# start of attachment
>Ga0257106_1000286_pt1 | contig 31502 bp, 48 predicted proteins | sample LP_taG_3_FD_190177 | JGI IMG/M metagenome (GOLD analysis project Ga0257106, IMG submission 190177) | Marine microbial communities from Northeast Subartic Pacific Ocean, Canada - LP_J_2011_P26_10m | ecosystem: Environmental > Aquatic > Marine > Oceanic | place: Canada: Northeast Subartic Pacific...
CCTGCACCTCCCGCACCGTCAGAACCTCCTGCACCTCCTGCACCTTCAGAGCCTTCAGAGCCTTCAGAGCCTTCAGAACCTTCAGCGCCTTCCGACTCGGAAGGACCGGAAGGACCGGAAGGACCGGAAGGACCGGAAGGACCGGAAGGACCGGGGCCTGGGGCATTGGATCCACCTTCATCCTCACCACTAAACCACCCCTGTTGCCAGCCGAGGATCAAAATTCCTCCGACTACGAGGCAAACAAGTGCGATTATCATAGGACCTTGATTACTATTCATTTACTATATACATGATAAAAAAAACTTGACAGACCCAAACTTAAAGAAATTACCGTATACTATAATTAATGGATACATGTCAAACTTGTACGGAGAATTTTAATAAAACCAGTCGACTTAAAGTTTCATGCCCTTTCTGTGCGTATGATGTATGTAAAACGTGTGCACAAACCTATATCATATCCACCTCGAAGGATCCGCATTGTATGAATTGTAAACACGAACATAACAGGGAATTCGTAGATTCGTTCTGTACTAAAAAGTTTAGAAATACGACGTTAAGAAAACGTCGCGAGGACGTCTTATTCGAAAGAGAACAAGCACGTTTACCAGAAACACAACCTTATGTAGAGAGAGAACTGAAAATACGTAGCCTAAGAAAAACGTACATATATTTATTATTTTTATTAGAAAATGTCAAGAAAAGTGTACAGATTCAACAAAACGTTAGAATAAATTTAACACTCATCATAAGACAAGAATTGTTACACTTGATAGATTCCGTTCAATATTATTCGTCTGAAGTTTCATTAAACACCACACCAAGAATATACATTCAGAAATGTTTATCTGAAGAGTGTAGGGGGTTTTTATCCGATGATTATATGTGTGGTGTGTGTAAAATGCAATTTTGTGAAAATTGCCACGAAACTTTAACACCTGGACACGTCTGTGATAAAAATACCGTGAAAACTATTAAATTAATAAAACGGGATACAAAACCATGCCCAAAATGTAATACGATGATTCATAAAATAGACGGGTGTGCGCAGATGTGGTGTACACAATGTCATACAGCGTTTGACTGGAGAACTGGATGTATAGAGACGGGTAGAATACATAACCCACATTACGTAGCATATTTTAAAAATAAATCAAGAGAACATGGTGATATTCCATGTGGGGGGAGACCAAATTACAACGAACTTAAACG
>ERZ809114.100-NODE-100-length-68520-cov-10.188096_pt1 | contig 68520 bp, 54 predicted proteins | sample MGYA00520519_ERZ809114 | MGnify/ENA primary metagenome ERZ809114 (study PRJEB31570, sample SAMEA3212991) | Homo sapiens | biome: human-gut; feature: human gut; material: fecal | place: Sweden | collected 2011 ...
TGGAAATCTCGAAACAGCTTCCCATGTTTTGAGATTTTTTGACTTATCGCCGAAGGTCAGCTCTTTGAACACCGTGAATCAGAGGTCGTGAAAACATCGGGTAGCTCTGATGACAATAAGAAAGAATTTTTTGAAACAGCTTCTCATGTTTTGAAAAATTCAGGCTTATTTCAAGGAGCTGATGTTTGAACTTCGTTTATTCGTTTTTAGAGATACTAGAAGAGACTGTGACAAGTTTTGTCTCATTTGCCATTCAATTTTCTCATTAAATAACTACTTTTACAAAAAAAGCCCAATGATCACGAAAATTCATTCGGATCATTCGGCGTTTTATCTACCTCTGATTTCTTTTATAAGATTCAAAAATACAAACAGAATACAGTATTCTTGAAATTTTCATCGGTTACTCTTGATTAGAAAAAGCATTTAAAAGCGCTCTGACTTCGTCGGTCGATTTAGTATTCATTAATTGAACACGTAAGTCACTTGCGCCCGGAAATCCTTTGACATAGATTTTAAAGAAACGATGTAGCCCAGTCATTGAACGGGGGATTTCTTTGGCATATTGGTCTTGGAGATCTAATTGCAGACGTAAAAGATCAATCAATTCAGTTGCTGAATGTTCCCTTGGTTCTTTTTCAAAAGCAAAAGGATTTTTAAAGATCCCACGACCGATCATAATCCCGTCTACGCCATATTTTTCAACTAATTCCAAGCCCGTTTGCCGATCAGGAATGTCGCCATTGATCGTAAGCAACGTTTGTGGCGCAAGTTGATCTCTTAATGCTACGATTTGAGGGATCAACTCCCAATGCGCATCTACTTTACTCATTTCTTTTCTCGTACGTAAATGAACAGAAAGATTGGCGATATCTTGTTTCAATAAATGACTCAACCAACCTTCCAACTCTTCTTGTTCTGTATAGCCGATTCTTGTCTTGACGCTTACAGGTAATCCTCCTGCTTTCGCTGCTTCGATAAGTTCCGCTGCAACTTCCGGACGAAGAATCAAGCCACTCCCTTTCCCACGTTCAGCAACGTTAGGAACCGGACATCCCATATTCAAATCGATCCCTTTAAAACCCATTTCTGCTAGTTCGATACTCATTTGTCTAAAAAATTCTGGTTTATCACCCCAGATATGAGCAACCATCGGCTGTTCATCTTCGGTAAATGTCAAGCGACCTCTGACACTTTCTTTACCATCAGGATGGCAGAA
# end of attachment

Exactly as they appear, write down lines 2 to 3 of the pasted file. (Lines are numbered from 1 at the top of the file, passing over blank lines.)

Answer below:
CCTGCACCTCCCGCACCGTCAGAACCTCCTGCACCTCCTGCACCTTCAGAGCCTTCAGAGCCTTCAGAGCCTTCAGAACCTTCAGCGCCTTCCGACTCGGAAGGACCGGAAGGACCGGAAGGACCGGAAGGACCGGAAGGACCGGAAGGACCGGGGCCTGGGGCATTGGATCCACCTTCATCCTCACCACTAAACCACCCCTGTTGCCAGCCGAGGATCAAAATTCCTCCGACTACGAGGCAAACAAGTGCGATTATCATAGGACCTTGATTACTATTCATTTACTATATACATGATAAAAAAAACTTGACAGACCCAAACTTAAAGAAATTACCGTATACTATAATTAATGGATACATGTCAAACTTGTACGGAGAATTTTAATAAAACCAGTCGACTTAAAGTTTCATGCCCTTTCTGTGCGTATGATGTATGTAAAACGTGTGCACAAACCTATATCATATCCACCTCGAAGGATCCGCATTGTATGAATTGTAAACACGAACATAACAGGGAATTCGTAGATTCGTTCTGTACTAAAAAGTTTAGAAATACGACGTTAAGAAAACGTCGCGAGGACGTCTTATTCGAAAGAGAACAAGCACGTTTACCAGAAACACAACCTTATGTAGAGAGAGAACTGAAAATACGTAGCCTAAGAAAAACGTACATATATTTATTATTTTTATTAGAAAATGTCAAGAAAAGTGTACAGATTCAACAAAACGTTAGAATAAATTTAACACTCATCATAAGACAAGAATTGTTACACTTGATAGATTCCGTTCAATATTATTCGTCTGAAGTTTCATTAAACACCACACCAAGAATATACATTCAGAAATGTTTATCTGAAGAGTGTAGGGGGTTTTTATCCGATGATTATATGTGTGGTGTGTGTAAAATGCAATTTTGTGAAAATTGCCACGAAACTTTAACACCTGGACACGTCTGTGATAAAAATACCGTGAAAACTATTAAATTAATAAAACGGGATACAAAACCATGCCCAAAATGTAATACGATGATTCATAAAATAGACGGGTGTGCGCAGATGTGGTGTACACAATGTCATACAGCGTTTGACTGGAGAACTGGATGTATAGAGACGGGTAGAATACATAACCCACATTACGTAGCATATTTTAAAAATAAATCAAGAGAACATGGTGATATTCCATGTGGGGGGAGACCAAATTACAACGAACTTAAACG
>ERZ809114.100-NODE-100-length-68520-cov-10.188096_pt1 | contig 68520 bp, 54 predicted proteins | sample MGYA00520519_ERZ809114 | MGnify/ENA primary metagenome ERZ809114 (study PRJEB31570, sample SAMEA3212991) | Homo sapiens | biome: human-gut; feature: human gut; material: fecal | place: Sweden | collected 2011 ...